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Ordering CSS3 Properties

Published by Chris Coyier

When writing CSS3 properties, the modern wisdom is to list the "real" property last and the vendor prefixes first:

.not-a-square {
  -webkit-border-radius: 10px;
  -moz-border-radius: 10px;
  border-radius: 10px;

Why is this method of ordering properties so commonly taught? Here is what it would look like "the wrong way":

.not-a-square {
  border-radius: 10px;
  -moz-border-radius: 10px;
  -webkit-border-radius: 10px;

Even doing it "the wrong way", won't the border radius be the same no matter what, forever? A quick investigation might lead you to conclude that it will, and this ordering of properties is rather nonsense.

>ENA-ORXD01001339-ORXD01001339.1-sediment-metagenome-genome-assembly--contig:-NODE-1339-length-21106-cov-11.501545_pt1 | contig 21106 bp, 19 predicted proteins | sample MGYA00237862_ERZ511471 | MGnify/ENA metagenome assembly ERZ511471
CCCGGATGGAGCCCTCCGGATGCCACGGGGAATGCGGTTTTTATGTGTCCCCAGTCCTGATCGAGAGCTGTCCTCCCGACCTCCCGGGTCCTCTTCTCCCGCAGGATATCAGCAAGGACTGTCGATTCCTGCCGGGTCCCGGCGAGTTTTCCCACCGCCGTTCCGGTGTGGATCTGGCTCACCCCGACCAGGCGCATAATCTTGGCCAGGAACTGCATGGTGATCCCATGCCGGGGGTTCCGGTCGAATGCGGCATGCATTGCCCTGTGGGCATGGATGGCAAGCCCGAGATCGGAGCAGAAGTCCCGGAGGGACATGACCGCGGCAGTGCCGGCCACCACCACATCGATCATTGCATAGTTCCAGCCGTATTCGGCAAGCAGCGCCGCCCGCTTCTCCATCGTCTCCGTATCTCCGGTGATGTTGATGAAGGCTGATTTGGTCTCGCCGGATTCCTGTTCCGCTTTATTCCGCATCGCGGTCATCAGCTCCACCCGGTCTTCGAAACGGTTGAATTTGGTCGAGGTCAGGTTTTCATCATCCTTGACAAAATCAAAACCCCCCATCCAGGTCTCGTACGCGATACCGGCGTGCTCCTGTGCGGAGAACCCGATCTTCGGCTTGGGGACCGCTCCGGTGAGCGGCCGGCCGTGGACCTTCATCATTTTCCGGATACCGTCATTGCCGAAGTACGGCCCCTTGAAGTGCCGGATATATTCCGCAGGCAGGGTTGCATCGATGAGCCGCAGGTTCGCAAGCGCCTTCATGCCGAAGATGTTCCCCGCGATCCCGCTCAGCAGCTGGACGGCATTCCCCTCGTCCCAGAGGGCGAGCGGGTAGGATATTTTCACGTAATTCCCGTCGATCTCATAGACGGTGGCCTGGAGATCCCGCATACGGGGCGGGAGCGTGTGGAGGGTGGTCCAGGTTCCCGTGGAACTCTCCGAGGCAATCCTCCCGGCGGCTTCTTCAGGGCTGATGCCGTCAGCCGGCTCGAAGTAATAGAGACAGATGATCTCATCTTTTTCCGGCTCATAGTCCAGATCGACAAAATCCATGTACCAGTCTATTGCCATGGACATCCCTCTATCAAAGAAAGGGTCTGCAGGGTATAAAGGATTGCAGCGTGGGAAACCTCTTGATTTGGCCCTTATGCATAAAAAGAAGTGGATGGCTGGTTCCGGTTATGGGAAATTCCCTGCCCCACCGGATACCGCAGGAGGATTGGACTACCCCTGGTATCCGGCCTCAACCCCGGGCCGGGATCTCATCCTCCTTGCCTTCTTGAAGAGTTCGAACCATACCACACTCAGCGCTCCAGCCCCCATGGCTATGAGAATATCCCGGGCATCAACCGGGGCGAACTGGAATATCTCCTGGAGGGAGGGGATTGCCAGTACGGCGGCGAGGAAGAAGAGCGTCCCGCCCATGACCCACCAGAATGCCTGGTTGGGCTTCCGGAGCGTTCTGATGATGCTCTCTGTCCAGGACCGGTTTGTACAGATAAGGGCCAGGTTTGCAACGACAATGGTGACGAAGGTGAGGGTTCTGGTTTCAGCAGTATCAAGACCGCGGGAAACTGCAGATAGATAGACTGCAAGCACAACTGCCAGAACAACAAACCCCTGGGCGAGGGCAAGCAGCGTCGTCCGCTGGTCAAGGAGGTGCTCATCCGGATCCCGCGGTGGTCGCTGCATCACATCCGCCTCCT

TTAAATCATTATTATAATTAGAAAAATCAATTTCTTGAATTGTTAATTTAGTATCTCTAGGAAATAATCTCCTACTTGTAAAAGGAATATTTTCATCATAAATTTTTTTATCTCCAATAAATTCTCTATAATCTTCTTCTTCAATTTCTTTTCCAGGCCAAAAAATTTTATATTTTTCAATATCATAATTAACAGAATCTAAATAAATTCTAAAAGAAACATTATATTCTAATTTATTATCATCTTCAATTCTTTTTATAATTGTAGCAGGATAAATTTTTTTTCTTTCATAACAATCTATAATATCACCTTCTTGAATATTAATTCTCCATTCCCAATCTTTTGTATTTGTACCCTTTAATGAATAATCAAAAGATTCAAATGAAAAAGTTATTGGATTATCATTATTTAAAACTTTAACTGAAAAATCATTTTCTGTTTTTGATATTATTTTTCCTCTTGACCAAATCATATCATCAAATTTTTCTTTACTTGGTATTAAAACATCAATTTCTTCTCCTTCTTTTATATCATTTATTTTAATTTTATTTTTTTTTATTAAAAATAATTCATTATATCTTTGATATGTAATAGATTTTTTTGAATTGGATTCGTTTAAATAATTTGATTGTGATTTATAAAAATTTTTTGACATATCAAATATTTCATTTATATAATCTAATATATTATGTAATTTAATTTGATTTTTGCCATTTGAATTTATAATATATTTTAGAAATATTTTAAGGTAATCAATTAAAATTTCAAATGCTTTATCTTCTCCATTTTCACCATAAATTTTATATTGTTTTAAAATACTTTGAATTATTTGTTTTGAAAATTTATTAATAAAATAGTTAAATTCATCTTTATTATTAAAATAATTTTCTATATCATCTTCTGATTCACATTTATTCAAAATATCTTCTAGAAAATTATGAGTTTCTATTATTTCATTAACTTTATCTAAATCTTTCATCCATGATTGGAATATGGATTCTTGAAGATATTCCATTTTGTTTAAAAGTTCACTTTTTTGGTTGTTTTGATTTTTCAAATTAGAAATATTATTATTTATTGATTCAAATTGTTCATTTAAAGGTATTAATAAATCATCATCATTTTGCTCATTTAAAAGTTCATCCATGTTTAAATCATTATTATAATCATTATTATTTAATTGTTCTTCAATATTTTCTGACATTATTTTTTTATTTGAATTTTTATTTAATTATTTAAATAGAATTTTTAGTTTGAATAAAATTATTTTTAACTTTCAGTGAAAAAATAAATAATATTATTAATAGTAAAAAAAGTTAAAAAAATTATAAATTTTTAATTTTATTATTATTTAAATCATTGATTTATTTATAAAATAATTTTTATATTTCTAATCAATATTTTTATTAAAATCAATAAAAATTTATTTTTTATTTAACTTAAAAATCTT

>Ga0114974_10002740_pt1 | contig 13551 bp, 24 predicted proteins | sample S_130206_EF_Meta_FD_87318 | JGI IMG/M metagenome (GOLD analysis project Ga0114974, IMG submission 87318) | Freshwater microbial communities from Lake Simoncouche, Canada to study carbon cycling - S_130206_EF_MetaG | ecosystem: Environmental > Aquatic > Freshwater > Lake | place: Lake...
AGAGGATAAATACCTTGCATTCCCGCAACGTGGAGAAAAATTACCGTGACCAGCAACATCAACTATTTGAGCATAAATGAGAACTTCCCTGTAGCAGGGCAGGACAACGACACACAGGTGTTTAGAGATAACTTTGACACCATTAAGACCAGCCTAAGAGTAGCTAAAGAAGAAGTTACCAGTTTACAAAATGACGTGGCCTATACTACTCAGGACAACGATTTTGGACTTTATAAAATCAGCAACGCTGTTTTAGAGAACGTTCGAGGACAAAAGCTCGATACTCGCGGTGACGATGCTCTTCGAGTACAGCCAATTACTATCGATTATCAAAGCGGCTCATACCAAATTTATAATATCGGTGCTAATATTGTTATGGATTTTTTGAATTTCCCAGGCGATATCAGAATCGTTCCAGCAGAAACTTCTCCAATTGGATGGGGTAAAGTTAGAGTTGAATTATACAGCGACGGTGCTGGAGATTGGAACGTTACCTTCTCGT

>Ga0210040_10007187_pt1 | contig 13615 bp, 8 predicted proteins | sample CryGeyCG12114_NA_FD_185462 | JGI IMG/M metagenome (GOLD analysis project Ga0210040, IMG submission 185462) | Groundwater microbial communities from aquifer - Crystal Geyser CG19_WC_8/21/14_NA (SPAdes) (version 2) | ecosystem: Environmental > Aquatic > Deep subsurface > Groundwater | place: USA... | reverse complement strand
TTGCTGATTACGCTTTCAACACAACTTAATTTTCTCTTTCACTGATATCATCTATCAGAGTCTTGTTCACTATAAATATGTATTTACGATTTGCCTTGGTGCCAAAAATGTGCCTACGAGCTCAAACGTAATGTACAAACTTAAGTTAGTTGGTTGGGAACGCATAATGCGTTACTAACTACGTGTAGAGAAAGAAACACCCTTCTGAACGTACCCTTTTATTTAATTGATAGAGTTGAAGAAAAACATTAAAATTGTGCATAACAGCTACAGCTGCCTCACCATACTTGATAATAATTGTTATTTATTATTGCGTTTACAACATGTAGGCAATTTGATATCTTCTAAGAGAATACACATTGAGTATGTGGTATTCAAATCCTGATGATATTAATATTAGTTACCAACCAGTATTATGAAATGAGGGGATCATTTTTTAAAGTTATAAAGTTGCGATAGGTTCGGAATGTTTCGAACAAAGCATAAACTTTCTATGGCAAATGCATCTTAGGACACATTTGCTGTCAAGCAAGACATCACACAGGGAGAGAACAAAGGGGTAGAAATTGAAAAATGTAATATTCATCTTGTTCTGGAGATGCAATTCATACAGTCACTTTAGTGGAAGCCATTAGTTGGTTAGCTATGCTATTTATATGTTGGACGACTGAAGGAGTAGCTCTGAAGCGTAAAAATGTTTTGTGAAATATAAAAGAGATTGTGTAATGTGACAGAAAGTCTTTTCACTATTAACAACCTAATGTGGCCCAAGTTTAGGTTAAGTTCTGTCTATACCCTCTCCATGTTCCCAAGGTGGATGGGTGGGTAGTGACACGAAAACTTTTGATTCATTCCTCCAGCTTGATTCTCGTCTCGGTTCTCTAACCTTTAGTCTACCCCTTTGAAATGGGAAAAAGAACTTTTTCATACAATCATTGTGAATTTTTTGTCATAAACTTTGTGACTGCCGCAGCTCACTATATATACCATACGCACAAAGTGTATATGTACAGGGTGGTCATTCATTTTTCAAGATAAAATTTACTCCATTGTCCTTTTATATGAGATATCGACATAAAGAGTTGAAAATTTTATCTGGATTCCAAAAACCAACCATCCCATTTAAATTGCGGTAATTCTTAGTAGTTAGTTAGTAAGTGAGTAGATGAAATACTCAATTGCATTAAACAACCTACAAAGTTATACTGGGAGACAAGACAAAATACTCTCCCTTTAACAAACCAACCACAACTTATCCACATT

1. The Long Long Ago: None of the properties are supported, order doesn't matter.
  2. The Past: Only vendor prefixes are supported, order doesn't matter.
  3. The Now: Both vendor prefixes and actual property are supported. If prefix is last, it will override actual property, but both are the same anyway.
  4. The Future: Only actual property is supported, order doesn't matter.

Here's a simple chart with this concept at work.

Woah there, Cowboy

The fact is, the ordering of CSS3 properties is important, and the above is fundamentally flawed. "The Now" is exactly the problem. We are at a crucial juncture in browser history where some browsers are supporting both the vendor prefixed version and the actual CSS3 property. Right now it's specifically WebKit that is doing this, and the way they have implemented it is that if you list the vendor prefix after the actual property, the vendor prefix will override and be the property that renders.